For the Marquez-Diaz fight at Mandalay Bay, Tecate set up portable stands throughout the main concourse. Though far outnumbered by the permanent taps, it did a brisk business, attracting fans with a unique hook. Tecate produced a commemorative cup, available only at its stands.
“There are ways to accomplish what we want to accomplish and have everybody happy,” Schaefer said. “And if we can’t do that someplace then maybe we have to go to another venue.
“I’ll tell you what we’re not going to do. We’re not going to say to Tecate, ‘Too bad. You can’t pour beer or put up those signs.’ We just don’t do that because we have the relationship. We will make sure that that Friday night Solo Boxeo show [in Los Angeles] is going to be a big Tecate night.”
It was a slow day at Mariana’s Supermarket on the north side of Las Vegas, particularly for a Friday, shortly after quitting time.
Still, every few minutes there was activity near the store’s entrance, where 12-packs of Tecate were stacked, topped by a display promoting the next day’s Marquez-Diaz fight and a stack of coupons for rebates on the pay-per-view. The Chicas Tecate stood at the ready, prepared to pose for photos with anyone who bought beer.
One or two at a time, men came in, grabbed their beer and a coupon, smiled with the chicas, and headed for the checkout line.
Among men 18-49, Hispanics are more likely to view
and order boxing events on television
This is how it works. How well it works is the bigger story.
A month ago, Tecate deployed the in-store promotion behind this week’s Mosley-Mora fight. The displays, which include a $25 pay-per-view rebate with the purchase of an 18-pack, covered about 6,500 stores in 13 Western states, with the heavier concentration in California, Nevada, Arizona, New Mexico and Colorado. Tecate has gone from covering about 800 stores with its early promotions to reaching as many as 9,500 a few times of late.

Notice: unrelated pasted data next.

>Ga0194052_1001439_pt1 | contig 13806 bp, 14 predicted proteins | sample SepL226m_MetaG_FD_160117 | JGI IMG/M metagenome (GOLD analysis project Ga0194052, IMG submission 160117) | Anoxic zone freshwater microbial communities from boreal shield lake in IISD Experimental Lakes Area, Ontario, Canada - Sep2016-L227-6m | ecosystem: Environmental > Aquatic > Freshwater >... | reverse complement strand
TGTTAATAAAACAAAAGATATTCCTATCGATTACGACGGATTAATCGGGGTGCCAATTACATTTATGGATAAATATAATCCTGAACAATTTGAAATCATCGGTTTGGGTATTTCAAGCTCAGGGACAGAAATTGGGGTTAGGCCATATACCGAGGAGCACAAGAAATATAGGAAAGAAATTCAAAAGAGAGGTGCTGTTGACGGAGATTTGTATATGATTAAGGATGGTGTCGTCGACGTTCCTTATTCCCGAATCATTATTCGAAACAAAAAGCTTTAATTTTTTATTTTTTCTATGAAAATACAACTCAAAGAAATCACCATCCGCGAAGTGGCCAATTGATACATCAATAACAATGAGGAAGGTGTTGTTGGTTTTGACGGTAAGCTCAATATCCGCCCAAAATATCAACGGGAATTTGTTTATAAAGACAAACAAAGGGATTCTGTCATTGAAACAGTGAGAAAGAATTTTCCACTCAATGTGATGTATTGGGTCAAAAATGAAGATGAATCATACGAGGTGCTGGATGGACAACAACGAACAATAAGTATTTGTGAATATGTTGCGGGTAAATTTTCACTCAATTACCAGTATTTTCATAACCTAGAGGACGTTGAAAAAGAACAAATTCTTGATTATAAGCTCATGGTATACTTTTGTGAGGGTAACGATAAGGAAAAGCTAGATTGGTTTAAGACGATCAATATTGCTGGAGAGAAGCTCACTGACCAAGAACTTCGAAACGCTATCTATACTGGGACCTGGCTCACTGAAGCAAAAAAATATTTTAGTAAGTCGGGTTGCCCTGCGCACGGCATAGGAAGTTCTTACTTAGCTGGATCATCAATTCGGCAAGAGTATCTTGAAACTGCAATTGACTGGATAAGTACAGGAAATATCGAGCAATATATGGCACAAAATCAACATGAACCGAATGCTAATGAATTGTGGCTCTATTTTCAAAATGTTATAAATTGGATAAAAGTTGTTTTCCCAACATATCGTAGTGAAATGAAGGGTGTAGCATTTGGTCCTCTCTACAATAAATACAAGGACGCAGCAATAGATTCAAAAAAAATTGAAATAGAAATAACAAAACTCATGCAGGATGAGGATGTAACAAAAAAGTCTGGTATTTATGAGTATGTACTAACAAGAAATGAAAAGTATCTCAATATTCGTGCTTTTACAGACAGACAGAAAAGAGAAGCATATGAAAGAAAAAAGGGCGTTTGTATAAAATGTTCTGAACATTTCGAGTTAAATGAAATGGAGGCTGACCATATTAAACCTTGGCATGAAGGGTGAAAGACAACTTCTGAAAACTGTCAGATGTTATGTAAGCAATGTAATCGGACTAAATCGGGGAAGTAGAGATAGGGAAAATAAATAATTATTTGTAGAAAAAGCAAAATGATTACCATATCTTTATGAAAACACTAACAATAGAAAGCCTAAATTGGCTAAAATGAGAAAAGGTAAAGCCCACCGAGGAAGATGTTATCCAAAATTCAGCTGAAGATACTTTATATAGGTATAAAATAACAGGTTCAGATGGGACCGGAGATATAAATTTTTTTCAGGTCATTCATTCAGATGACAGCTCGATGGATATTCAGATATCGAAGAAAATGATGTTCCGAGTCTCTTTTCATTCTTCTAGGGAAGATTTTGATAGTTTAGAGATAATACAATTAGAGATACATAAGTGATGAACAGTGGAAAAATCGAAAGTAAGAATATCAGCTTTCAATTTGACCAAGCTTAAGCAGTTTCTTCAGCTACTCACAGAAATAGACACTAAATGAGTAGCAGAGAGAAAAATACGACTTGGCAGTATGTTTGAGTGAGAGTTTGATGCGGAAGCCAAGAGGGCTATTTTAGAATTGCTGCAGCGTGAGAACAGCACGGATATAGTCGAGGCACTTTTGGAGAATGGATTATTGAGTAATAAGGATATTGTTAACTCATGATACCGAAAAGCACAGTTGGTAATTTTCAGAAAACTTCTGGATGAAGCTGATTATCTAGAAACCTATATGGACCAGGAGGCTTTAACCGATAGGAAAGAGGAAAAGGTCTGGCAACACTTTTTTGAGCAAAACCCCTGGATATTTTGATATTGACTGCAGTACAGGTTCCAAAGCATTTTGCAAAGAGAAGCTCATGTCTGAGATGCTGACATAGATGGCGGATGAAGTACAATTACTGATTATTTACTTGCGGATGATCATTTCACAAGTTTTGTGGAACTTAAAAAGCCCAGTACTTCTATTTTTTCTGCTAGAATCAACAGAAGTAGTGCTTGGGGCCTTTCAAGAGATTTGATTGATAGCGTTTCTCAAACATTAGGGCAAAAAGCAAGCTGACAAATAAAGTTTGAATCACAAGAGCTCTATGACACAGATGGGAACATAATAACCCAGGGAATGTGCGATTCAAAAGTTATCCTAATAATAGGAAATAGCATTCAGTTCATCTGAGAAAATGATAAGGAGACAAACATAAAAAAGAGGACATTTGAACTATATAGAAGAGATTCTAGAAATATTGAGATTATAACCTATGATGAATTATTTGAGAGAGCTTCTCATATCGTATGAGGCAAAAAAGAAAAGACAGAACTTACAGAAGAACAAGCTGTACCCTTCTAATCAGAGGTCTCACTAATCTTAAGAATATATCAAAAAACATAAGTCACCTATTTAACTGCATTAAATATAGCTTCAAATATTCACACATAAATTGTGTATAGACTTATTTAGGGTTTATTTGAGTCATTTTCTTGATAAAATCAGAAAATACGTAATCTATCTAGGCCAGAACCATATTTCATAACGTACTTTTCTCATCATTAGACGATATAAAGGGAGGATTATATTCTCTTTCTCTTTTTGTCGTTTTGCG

When Tecate’s U.S. brand director, Carlos Boughton, walks colleagues and customers through a presentation outlining the hows and whys of the boxing sponsorships, he shows a slide that charts sales, with dots that point out the periods during which Tecate backed a major fight. The year-over-year sales spikes are striking:
Up 27 percent in sales thanks to De La Hoya-Mayweather
Up 24 percent in August 2007 from Bernard Hopkins-Winky Wright
Up 19 percent in October 2007 from Manny Pacquiao-Marc Antonio Barrera, and again in December of that year from Mayweather-Ricky Hatton
Up 33 percent for De La Hoya’s Cinco de Mayo weekend fight in 2008 against Steve Forbes
Up 26 percent last September from Mayweather vs. Marquez.
While the sledding has gotten tougher as the economy has tightened, with sales of all beer in the U.S. down about 4 percent and Tecate holding flat, executives said the boxing sponsorships continue to generate a positive ROI. Spending has quadrupled as the program has grown.
For years, the sponsors that have dabbled in boxing have looked at it purely as a play for brand awareness. They would buy an ad position on the ring, calculate the visibility bump they got from the 3.5 million impressions generated during a big pay-per-view, and call the spend a success.
Tecate saw the potential for more.
“Some people feel very happy to have their logo on the mat, get fantastic ringside tickets and say ‘Hi Mom’ on HBO,” Boughton said. “But for us, we need to see very clear benefits from this activity, otherwise we wouldn’t do it.”
One is a fit not only with the target consumer, but with the message behind the brand. But, even with that, Boughton said Tecate would not have stuck around if boxing had not delivered increased sales.
The sport presents its share of hurdles. There is no established calendar. Boxing has no Super Bowl, no All-Star Game, no regular season or postseason.
With no established fight schedule to build around, Tecate created its own.
It has two Super Bowls: One pay-per-view each in May and September, timed to coincide with Cinco de Mayo and Mexican Independence Day. It has playoff games: Prominent positions on a handful of other pay-per-views and premium cable fights throughout the year. And it has a regular season: Title sponsorship of the 50-week Solo Boxeo series on Telefutura; of “Friday Night Fights” on ESPN Deportes and ESPN2; and of “Top Rank” Live on Fox Sports En Español and Fox Sports Net.
Golden Boy is Tecate’s primary content provider. Its deal calls for the promoter to deliver major pay-per-views during its two make-or-break holidays of the year, in May and September. There also are positions on one premium cable show per quarter, as well as title sponsorship of the weekly show on Telefutura. Tecate allocates percentages of its budget to each of those areas at the outset of the deal, and then the sponsor and promoter plug the specific numbers in as the year goes along.